Other Connecticut colleges have joined in on the movement.
UConn tweeted its support of the national walkout as well.
UConn would like to assure students who have applied or been admitted to the University that disciplinary action associated with participation in peaceful protests will not affect your admission decision in any way.
— UConn (@UConn) February 24, 2018
“We encourage students to be vocal when they see an opportunity for change in our institution and in the world,” Yale tweeted. “… To punish our applicants for (participating) would go against the very beliefs that make Yale such a special place to study.”
The American Civil Liberties Union (ACLU) tweeted to students, educating them on the regulations for punishment.
“Schools can discipline you for missing class,” the tweet said. “They can’t punish you with a harsher punishment for protesting than for another reason. If your school does that, the ACLU wants to hear from you.”
Rachel Hickey, a junior physical therapy major thinks it is fair for Quinnipiac to publically support high school students who stand up for what they believe in and particiapte in the walkout.
“I think it goes along with freedom of speech, I think it’s fair that students admissions status does not get penalized because it is something that I would want to participate in if I were still in high school,” she said. “I’m interested in going to the March For Our Lives on March 24, I think if it were during classes and I went and skipped class and my teachers were to turn around and mark me down and take away my credit or something, I would be pissed, I don’t think that’s right.”
Hickey said that if she were still in high school and participated in the walkout, got suspended and then got her acceptance from the school of her dreams rescinded, she would not take it lightly.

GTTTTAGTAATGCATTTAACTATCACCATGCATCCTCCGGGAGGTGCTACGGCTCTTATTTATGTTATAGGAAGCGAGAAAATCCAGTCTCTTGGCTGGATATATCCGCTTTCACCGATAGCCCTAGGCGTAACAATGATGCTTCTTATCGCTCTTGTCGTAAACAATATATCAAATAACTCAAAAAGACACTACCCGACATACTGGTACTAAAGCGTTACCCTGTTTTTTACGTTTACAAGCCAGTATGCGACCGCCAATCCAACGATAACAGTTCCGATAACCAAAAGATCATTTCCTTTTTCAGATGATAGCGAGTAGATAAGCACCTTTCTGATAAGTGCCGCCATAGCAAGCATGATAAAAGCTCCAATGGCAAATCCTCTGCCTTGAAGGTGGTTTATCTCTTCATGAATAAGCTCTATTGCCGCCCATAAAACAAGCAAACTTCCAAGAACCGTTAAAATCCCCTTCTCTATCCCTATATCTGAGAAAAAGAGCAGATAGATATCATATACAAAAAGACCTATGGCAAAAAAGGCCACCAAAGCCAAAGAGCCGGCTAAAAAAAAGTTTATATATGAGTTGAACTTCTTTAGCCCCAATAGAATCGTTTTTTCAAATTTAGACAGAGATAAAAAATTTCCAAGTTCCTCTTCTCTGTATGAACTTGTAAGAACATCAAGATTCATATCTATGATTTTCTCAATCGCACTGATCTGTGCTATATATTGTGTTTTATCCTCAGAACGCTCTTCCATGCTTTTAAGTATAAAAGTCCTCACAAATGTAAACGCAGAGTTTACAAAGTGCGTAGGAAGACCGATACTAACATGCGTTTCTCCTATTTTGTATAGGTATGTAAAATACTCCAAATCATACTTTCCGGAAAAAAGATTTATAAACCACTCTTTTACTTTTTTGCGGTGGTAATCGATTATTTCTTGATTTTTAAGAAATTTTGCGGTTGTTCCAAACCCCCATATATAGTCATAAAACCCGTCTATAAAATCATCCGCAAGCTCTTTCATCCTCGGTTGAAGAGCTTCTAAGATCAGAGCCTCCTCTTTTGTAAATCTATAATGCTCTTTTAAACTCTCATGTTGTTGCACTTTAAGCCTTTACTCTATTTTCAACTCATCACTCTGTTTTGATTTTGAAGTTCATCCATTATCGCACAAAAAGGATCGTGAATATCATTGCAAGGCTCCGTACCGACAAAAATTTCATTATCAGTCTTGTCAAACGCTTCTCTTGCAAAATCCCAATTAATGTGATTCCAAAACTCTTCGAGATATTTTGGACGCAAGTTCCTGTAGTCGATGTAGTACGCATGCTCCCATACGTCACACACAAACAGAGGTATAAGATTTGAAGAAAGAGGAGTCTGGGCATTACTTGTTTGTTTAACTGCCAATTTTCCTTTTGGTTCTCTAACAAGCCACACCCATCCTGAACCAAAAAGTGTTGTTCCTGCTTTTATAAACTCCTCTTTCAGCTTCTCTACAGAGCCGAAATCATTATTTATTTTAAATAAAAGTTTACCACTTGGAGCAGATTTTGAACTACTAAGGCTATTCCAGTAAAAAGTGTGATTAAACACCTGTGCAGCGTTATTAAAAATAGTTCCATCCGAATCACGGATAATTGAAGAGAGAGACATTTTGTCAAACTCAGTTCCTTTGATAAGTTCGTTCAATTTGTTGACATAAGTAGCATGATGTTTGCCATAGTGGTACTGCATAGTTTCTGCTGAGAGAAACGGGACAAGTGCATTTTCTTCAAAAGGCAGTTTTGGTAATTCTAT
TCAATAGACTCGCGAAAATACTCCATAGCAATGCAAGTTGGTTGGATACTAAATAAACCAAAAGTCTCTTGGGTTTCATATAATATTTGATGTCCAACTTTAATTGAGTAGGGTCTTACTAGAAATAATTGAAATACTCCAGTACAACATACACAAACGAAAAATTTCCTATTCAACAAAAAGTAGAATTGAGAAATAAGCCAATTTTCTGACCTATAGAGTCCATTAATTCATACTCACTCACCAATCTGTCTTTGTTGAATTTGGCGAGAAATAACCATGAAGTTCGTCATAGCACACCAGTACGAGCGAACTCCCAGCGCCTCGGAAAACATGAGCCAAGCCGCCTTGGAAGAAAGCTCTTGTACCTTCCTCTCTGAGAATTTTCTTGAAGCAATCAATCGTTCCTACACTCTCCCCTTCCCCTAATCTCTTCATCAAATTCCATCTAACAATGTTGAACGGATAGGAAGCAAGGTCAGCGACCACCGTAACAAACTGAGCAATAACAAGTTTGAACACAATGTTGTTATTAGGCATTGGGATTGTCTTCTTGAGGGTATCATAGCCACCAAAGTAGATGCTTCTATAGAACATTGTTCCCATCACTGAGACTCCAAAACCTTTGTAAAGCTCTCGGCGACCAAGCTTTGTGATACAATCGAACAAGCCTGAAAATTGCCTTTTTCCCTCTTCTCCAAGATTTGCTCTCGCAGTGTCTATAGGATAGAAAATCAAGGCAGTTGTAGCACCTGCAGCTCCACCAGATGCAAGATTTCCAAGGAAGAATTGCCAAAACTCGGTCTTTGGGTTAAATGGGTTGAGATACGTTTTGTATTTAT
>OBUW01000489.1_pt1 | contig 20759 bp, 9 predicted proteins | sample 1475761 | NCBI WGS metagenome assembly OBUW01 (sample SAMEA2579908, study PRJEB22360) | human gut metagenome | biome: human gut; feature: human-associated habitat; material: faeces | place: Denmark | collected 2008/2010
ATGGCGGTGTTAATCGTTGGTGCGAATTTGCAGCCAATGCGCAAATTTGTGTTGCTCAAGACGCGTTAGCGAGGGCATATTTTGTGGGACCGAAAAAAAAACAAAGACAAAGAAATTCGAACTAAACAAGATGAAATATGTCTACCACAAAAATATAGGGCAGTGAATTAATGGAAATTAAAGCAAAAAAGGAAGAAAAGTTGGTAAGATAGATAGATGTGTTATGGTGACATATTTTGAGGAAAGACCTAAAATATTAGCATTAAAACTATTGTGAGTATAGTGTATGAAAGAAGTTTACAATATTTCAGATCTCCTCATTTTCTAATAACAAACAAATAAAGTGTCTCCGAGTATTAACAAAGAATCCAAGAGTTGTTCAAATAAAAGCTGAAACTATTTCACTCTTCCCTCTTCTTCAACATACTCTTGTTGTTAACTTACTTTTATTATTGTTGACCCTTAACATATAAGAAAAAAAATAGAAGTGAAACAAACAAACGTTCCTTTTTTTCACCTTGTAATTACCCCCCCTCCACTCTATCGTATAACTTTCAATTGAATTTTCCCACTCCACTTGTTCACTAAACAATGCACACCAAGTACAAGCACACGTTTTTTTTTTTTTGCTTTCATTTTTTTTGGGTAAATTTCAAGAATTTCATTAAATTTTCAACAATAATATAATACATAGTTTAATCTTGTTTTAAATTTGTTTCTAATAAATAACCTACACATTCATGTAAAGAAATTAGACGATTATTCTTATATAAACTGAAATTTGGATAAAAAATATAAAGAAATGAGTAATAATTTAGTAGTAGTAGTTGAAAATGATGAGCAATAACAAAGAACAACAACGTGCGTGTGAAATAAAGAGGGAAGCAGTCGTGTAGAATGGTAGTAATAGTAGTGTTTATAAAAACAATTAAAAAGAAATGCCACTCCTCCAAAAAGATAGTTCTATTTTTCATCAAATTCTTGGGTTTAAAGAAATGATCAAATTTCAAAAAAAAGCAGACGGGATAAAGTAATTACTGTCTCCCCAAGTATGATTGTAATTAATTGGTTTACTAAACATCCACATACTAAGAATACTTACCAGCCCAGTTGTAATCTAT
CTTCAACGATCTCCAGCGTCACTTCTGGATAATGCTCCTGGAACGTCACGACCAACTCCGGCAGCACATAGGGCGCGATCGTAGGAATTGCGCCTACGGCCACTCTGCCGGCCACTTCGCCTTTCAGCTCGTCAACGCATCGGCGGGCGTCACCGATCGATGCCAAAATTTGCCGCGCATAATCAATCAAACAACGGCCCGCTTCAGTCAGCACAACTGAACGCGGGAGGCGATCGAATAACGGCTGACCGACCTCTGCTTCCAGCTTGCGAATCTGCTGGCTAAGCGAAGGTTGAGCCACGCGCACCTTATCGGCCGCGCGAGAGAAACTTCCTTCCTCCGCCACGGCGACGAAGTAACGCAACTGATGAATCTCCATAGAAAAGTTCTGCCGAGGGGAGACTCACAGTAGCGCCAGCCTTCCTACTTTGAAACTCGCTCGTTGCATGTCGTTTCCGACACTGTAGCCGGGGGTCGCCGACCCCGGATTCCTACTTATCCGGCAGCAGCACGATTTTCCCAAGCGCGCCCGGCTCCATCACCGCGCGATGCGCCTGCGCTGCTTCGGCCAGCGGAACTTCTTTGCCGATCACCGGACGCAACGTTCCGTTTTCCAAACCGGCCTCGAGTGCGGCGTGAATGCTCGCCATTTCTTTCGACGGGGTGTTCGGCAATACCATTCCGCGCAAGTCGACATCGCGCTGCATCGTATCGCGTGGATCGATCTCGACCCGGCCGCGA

“I’d be mad and angry, I would reach out to them and say, ‘Listen this was for a cause that almost everyone in the world is paying attention to,’” Hickey said. “It’s something we need to focus on and I did my part and stood up for what I believe in. I think that it is horse shit to take an acceptance away. Great and successful people have gotten to where they are today because they make their voices heard. If universities look down on, how are any of us going to grow up to be successful.”
Prospective students are required to fill out the Common Application in order to be considered for college acceptance. This application asks prospective students if they have ever been suspended from school. Students are provided with a ‘yes’ or ‘no’ box and they must be truthful.
“Have you ever been found responsible for a disciplinary violation at any educational institution you have attended from the ninth grade (or the international equivalent) forward, whether related to academic misconduct or behavioral misconduct, that resulted in a disciplinary action? These actions could include, but are not limited to: probation, suspension, removal, dismissal, or expulsion from the institution,” according to www.commonapp.org.
Students have to answer ‘yes’ or ‘no’ and must answer truthfully. If students check yes, they must provide an explanation for what happened.
The application continues by asking students if they have ever been convicted of a misdemeanor or a felony. If the answer is yes, students must provide an explanation.
Eichhorn said that when an admissions counselor sees that a student was suspended in high school, the reaction is to get an explanation on what happened.
“After getting an explanation, (the rest of the admissions process) is based upon the severity of the issue,” he said. “We get very few suspensions, the ones we do get are fairly minor.”
Although Eichhorn saw some mild reasoning for suspension at his last institution, he never saw any suspensions for demonstration.
“The only thing I can recall from my previous institution were social media violations of school policies and matters where someone inappropriately said something that was misinterpreted,” he said.
Eichhorn said that because Quinnipiac supports an active student body on campus, the university also supports active high school students.
“The more dynamic our campus is, the better off we are,” he said.